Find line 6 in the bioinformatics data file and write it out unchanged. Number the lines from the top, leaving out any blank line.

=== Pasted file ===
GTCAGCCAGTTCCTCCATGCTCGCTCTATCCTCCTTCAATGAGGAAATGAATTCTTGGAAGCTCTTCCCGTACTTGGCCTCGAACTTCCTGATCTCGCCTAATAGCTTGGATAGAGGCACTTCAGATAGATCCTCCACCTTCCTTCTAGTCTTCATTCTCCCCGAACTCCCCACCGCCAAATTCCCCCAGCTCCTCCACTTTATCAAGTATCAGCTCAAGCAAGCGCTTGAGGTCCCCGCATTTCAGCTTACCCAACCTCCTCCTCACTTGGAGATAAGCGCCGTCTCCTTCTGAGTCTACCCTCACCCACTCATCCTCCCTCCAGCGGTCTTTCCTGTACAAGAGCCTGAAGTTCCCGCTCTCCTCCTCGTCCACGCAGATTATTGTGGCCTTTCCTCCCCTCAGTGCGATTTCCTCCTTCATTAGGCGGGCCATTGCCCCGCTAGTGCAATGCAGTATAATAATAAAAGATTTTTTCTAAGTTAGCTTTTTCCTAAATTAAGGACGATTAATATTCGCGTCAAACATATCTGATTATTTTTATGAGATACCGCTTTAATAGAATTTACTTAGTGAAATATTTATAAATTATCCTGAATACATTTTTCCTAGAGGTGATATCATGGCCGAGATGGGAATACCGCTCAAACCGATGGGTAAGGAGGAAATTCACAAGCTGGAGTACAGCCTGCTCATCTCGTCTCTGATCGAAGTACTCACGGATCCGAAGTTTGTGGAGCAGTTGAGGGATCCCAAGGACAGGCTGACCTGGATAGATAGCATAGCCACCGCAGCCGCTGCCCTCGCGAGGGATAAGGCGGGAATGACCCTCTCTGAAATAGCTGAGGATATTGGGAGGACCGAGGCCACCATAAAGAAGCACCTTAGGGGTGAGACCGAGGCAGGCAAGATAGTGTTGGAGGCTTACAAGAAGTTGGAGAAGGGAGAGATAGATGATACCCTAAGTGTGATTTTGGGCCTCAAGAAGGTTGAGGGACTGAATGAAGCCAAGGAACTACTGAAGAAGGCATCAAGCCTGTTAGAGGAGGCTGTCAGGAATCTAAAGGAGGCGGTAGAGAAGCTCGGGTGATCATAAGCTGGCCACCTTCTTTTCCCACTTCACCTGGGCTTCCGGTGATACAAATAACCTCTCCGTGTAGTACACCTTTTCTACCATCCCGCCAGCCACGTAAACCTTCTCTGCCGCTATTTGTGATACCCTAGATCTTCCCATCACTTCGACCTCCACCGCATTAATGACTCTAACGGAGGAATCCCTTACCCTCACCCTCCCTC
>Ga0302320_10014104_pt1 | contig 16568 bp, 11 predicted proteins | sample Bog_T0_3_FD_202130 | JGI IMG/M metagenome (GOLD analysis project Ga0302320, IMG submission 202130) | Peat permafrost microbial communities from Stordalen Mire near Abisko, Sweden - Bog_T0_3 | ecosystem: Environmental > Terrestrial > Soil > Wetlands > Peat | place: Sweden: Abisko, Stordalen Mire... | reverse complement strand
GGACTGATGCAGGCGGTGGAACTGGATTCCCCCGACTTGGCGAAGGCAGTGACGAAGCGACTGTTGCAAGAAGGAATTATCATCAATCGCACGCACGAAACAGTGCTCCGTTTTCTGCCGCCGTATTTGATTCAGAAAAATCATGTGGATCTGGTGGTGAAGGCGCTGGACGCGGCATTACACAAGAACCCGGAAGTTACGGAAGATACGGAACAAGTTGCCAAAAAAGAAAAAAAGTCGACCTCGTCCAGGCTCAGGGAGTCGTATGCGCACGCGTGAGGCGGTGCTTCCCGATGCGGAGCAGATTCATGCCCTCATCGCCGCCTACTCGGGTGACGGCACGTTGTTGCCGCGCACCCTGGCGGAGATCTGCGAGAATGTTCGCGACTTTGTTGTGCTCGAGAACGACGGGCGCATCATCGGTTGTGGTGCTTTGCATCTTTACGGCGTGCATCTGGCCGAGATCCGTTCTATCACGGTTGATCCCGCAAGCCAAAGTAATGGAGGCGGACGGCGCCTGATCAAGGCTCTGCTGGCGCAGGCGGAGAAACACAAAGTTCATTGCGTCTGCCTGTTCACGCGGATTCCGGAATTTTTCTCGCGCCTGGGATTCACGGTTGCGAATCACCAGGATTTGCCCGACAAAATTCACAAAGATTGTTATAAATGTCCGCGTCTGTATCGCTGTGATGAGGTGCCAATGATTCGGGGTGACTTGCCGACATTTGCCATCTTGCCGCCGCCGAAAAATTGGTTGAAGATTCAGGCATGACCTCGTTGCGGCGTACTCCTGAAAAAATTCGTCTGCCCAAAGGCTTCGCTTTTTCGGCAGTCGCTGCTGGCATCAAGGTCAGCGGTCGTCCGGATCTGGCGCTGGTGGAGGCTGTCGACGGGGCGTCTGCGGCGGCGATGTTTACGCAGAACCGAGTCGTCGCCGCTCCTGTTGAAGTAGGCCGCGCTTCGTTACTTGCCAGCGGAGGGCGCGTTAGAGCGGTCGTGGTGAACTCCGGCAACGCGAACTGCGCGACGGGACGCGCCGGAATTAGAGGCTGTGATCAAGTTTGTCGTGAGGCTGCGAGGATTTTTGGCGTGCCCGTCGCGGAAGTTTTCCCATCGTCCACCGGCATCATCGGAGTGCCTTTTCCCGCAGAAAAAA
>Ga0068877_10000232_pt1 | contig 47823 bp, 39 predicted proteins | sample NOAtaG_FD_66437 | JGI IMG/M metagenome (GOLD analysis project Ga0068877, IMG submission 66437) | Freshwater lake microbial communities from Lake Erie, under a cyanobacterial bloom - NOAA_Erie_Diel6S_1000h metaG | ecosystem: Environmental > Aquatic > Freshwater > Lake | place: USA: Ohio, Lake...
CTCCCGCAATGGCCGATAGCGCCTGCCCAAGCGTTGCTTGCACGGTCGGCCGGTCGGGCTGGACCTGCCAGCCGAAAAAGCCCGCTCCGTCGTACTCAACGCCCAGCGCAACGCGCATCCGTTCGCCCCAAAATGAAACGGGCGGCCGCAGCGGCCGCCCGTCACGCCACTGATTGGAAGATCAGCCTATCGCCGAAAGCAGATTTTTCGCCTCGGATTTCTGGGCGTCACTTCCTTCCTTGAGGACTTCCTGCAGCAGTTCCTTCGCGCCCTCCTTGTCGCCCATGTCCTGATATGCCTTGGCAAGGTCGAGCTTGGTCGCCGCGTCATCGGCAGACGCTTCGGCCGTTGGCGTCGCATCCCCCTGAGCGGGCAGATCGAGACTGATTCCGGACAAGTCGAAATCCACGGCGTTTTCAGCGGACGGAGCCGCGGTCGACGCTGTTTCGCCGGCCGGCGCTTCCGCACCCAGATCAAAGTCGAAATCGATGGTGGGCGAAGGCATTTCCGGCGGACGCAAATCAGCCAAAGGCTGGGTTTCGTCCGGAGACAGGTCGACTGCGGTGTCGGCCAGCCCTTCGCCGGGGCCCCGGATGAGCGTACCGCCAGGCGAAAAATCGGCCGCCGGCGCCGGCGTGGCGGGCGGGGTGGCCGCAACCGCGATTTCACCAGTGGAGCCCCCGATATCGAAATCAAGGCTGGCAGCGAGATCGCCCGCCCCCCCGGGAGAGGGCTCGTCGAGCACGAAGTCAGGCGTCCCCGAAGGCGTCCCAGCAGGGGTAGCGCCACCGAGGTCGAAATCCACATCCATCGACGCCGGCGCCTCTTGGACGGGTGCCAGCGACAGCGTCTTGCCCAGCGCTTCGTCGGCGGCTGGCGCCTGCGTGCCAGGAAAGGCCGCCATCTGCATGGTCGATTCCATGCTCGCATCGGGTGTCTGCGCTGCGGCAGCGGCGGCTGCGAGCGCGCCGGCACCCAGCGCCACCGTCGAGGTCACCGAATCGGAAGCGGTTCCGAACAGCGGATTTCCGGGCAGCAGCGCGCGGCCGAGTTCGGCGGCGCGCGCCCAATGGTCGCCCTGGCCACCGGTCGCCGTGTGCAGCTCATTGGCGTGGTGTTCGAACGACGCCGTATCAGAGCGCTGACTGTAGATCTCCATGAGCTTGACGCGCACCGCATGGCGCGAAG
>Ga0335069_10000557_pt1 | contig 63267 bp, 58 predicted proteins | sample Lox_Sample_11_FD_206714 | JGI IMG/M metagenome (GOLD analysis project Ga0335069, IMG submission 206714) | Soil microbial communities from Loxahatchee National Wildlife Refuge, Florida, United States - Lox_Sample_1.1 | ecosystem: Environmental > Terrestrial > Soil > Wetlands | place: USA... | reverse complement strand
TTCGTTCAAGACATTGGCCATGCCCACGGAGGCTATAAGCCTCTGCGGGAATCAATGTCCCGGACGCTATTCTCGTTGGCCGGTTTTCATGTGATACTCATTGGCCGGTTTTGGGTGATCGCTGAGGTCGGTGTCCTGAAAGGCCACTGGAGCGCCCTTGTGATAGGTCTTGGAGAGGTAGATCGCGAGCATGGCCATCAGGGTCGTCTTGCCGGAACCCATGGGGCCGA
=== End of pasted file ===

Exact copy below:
>Ga0335069_10000557_pt1 | contig 63267 bp, 58 predicted proteins | sample Lox_Sample_11_FD_206714 | JGI IMG/M metagenome (GOLD analysis project Ga0335069, IMG submission 206714) | Soil microbial communities from Loxahatchee National Wildlife Refuge, Florida, United States - Lox_Sample_1.1 | ecosystem: Environmental > Terrestrial > Soil > Wetlands | place: USA... | reverse complement strand